The Norse people celebrated a midwinter feast which is now called Jul in Scandinavia and Yule in other countries. The Old Norse words Jól was used to describe a feast, and Jólablót was a midwinter festival associated with the rebirth of the sun. Blót or blot does not mean blood as many believe, but means ritual of sacrifice or worship. The verb blóta meant "to worship with sacrifice" or "to strengthen".
The long white-bearded Norse god Odin also had the name Jólfaðr, which in Old Norse meant "Yule father", and Jólnir, meaning "the Yule one".
In Old Norse poetry, the word Jól was often used as a synonym for 'feast', such as in the kenning Hugins jól, meaning "Huginn's Yule" (Hugin being one of Odins ravens).
During the celebration of Jól the community would take up the drinking horn, and drink mead, beer and wine. This is now called “å drikke jul” meaning to drink Yule and celebrate the Norse gods, dead friends and relatives, and peace and harmony.
Yule is attested early in the history of the Germanic peoples from the 4th century. In the 8th century, the English historian Bede wrote that the Anglo-Saxon calendar included the months geola or giuli (Yule) which were either modern December or December and January.
The Old Norse name jól is mentioned in the Prose Edda book Skáldskaparmál. Here different names for the gods are given and one of the names provided is "Yule-beings". The skald Eyvindr Skáldaspillir uses the term which reads "again we have produced Yule-being's feast [mead of poetry], our rulers' eulogy, like a bridge of masonry".
In the Saga of Hákon the Good, King Haakon I of Norway, who was responsible for the Christianisation of Norway, rescheduled the date of Yule to coincide with Christian celebrations held at the time. The saga describes how toasts were to be drunk, and it is also stated that King Haakon had a law passed that everyone was to have ale for the celebration with a measure of grain, or else pay fines. The Norwegians also had to keep the holiday while the ale lasted.
The oldest written source of the Viking Yule celebrations is Hrafnsmál, which means "raven speech" in Old Norse. This poem was composed around the 9th century by the Norwegian skald Þorbjörn Hornklofi. Hrafnsmál is mainly about a conversation between an unnamed valkyrie and a raven, who discuss the life and martial deeds of Harald Fairhair. Because of this, the poem is sometimes referred to as Haraldskvæði.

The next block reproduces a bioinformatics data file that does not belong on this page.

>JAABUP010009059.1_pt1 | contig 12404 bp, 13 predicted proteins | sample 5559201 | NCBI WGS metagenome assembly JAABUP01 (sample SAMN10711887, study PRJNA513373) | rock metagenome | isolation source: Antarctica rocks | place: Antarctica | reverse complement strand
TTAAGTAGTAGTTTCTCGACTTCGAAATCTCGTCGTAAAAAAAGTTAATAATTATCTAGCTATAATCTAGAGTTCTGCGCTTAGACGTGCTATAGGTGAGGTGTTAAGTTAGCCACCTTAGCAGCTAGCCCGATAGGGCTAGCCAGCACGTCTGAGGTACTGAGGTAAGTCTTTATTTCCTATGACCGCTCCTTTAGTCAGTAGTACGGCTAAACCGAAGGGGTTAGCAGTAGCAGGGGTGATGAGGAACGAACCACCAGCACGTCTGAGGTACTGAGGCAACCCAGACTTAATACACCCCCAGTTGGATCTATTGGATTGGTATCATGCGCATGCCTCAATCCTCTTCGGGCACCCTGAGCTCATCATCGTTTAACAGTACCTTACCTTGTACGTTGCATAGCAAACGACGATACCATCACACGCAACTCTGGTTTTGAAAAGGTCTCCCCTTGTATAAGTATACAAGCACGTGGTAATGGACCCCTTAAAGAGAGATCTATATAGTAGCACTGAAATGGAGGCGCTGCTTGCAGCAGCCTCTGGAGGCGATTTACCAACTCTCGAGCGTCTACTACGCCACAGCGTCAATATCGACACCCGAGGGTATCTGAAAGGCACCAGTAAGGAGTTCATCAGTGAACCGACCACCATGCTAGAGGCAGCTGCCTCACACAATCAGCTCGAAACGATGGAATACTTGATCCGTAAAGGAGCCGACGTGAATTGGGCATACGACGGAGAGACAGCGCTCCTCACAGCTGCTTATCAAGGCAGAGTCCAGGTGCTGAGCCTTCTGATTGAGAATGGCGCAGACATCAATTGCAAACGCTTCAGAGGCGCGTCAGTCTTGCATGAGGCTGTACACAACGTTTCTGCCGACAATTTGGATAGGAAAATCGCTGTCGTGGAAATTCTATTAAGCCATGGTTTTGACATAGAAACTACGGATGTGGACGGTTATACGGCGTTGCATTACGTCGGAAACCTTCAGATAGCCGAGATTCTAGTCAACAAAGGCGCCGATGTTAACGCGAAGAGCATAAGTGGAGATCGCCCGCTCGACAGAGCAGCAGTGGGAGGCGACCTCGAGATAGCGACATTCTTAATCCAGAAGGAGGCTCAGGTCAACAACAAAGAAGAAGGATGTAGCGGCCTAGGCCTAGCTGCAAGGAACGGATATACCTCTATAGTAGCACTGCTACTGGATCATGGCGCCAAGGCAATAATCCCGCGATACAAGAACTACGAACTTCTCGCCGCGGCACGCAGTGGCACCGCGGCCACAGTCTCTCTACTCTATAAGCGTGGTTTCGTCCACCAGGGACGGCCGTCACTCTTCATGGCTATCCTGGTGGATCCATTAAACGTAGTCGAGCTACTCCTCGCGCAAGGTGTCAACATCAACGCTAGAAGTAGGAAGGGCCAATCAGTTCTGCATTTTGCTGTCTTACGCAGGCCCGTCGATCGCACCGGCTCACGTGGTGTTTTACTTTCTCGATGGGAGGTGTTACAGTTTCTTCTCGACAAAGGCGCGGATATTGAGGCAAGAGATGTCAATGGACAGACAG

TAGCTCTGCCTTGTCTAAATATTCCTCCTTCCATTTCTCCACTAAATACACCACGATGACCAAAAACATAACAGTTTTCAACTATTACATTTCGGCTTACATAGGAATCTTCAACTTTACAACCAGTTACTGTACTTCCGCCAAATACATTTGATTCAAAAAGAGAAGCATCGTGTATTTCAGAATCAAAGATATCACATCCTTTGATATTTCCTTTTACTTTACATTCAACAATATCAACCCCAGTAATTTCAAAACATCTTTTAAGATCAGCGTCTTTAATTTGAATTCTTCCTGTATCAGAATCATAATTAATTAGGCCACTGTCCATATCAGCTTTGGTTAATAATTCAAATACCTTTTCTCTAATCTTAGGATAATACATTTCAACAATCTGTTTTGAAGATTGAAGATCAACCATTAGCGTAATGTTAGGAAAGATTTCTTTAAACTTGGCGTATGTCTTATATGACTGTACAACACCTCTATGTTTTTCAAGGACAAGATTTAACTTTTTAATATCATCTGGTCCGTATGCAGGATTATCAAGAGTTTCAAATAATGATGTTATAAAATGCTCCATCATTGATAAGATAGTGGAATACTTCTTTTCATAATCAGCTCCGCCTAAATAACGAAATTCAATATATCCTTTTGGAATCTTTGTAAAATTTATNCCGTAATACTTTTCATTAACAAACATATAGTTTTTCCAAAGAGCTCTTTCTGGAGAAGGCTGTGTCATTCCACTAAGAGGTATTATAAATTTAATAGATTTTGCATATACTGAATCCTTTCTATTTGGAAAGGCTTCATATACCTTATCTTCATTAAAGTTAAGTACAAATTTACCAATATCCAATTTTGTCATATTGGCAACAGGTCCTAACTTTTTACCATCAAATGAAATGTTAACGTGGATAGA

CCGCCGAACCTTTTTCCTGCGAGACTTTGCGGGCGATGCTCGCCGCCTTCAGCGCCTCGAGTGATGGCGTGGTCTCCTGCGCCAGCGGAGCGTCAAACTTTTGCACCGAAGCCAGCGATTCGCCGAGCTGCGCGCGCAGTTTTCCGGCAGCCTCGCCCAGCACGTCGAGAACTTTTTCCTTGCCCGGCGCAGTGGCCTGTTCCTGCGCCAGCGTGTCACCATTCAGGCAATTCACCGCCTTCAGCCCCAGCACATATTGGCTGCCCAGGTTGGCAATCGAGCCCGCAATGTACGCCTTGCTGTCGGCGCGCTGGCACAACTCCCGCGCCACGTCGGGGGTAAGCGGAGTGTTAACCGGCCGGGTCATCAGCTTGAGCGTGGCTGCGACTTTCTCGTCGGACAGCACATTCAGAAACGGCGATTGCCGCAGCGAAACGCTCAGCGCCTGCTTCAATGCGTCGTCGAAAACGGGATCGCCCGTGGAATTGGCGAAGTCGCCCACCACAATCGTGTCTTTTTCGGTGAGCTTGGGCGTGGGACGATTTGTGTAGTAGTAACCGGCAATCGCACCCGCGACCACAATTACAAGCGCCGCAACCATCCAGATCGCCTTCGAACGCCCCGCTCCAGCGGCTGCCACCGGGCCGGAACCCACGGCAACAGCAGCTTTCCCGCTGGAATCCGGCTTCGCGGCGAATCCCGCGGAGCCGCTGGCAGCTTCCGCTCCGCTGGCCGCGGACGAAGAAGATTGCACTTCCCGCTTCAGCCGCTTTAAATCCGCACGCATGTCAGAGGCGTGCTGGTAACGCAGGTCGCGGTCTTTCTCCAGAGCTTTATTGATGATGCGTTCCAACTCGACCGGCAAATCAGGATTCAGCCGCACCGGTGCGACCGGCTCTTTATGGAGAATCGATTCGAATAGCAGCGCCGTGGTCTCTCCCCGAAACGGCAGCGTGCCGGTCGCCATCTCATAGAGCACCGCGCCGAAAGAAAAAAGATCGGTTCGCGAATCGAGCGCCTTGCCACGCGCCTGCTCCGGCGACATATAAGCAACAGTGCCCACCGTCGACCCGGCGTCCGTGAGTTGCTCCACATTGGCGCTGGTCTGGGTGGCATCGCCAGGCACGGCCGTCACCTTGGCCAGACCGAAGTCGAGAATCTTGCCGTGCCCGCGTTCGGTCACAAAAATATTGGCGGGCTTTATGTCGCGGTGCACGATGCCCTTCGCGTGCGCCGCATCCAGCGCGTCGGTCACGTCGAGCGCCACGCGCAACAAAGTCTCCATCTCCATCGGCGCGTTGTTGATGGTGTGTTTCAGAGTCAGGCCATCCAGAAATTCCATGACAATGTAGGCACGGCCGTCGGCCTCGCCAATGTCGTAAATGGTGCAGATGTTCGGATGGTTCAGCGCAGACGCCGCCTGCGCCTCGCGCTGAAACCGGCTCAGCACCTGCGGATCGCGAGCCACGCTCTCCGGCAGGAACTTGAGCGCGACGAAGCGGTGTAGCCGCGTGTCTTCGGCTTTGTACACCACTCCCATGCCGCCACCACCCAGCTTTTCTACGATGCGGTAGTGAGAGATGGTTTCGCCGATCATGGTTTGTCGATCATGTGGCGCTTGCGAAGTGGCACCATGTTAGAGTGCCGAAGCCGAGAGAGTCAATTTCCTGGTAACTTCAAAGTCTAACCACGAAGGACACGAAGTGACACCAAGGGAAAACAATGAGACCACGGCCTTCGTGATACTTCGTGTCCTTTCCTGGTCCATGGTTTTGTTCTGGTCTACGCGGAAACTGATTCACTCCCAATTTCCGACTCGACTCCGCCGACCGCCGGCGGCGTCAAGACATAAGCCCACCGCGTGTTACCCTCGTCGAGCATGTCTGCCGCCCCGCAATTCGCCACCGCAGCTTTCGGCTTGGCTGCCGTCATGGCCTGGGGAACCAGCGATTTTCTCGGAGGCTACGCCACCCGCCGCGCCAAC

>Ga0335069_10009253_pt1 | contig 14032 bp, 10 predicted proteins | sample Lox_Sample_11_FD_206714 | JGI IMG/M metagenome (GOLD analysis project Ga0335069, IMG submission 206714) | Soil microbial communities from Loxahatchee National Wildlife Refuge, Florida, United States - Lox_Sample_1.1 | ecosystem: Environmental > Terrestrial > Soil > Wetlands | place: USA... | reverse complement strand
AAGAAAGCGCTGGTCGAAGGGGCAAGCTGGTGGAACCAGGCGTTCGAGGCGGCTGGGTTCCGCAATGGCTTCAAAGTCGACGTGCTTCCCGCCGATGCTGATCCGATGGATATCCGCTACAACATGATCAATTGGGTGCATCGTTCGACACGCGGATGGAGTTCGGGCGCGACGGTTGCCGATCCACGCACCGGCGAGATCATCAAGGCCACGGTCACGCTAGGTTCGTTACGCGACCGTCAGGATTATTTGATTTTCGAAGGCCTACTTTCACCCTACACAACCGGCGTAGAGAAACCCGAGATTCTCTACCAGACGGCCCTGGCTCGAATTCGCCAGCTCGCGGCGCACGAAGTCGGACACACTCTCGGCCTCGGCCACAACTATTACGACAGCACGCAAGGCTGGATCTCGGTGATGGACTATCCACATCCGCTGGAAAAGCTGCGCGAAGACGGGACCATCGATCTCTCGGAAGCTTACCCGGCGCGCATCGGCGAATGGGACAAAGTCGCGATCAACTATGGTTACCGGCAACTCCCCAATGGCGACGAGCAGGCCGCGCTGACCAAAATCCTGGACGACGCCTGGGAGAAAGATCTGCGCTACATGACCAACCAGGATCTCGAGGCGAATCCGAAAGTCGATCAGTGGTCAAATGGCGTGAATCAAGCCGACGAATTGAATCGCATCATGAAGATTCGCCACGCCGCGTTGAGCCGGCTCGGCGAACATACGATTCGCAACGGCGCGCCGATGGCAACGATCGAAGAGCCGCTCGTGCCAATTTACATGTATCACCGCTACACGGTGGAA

Toast in Old Norse: Úti vill jól drekka, Ef skal einn ráða, Fylkir enn framlyndi, Ok Freys leik heyja; (Drink out Yule, if one will advise, the fame-seeking ruler, and perform Frey's game). The first toast was to be drunk to Odin "for victory and power to the king", the second to the gods Njörðr and Freyr" for good harvests and for peace", and third, a beaker was to be drunk to the king himself. In addition, toasts were drunk to the memory of departed kinsfolk. These were called "minni [memorial toast]".
The Yule tree, holly, mistletoe, Yule log and Yule tree decorations, all have Scandinavian origins. The traditions of the Yule log, Yule goat, Yule boar (Sonargöltr) reflected in the Christmas ham, Yule singing, and other such traditions, stem from Pagan Yule customs. The Yule Goat (Norwegian julebukk) is one of the oldest Scandinavian Jul symbols. Its origin is the legend about Thor, the Norse God of Thunder, who rode in the sky in a wagon pulled by two goats.
The Yule tree, known as Jultre in Scandinavia, and Christmas tree in other lands, is usually an evergreen conifer such as spruce, pine, or fir. The use of evergreen trees symbolized eternal life to many ancient cultures. Tree worship was common among pagan Scandinavians and Europeans, and survived their conversion to Christianity.
Scandinavians cut down trees to cut into firewood. The top of the tree used to keep the people of the cold North warm during the Yule period, was used as both decoration and sacred symbol. The Yule log was important because it kept fire in the world and helped to ensure the next harvest would be good.
The noun Yuletide is first attested from around 1475, and the Germanic and Scandinavian customs of decorating the house and barn with evergreens began to spread in the 15th and 16th centuries. This custom blossomed in the 19th and 20th centuries.
The famous Trafalgar Square Christmas tree is a Jultre donated to the people of Britain by Norway each year since 1947. Every year the city of Oslo sends this gift as a token of gratitude for British support of Norway during the Second World War. The tree is typically a 50- to 60-year-old Norwegian spruce, generally over 20 metres tall, and prominently displayed in Trafalgar Square from the beginning of December until 6 January.
Gifts don’t need
To be extravagant
A little praise is often enough
And something to drink
Has secured many friendships
HÁVAMÁL - verse 52
One Old Norse toast used at Yule was “til árs ok friðar", meaning for a good year and frith (peace). This toast was for fertility, good health, a good life and peace and harmony between the people and the powers. This ancient Norse toast would be drunk at the Jólablót, a feast that took place at the first full moon after the winter solstice, which occurs each year around the 21st of December.
In Shetland, where the Viking influence was strongest, New Year is called Yules, from the Norwegian Jul (Old Norse - Jól). The Scandinavian word for the feast preceding Yule was "Hoggo-nott" which is one theory as to the derivation of the word "Hogmanay".
A new Years Eve tradition is Scotland is called "First footing". This is the name for the first foot in the house after midnight. To ensure good luck for the house, the first foot should belong to a dark haired male, who should bring symbolic coal, shortbread, salt, black bun and whisky. The reason for a dark hair is believed to be a throwback to the Viking days when blond strangers arriving on your doorstep meant trouble.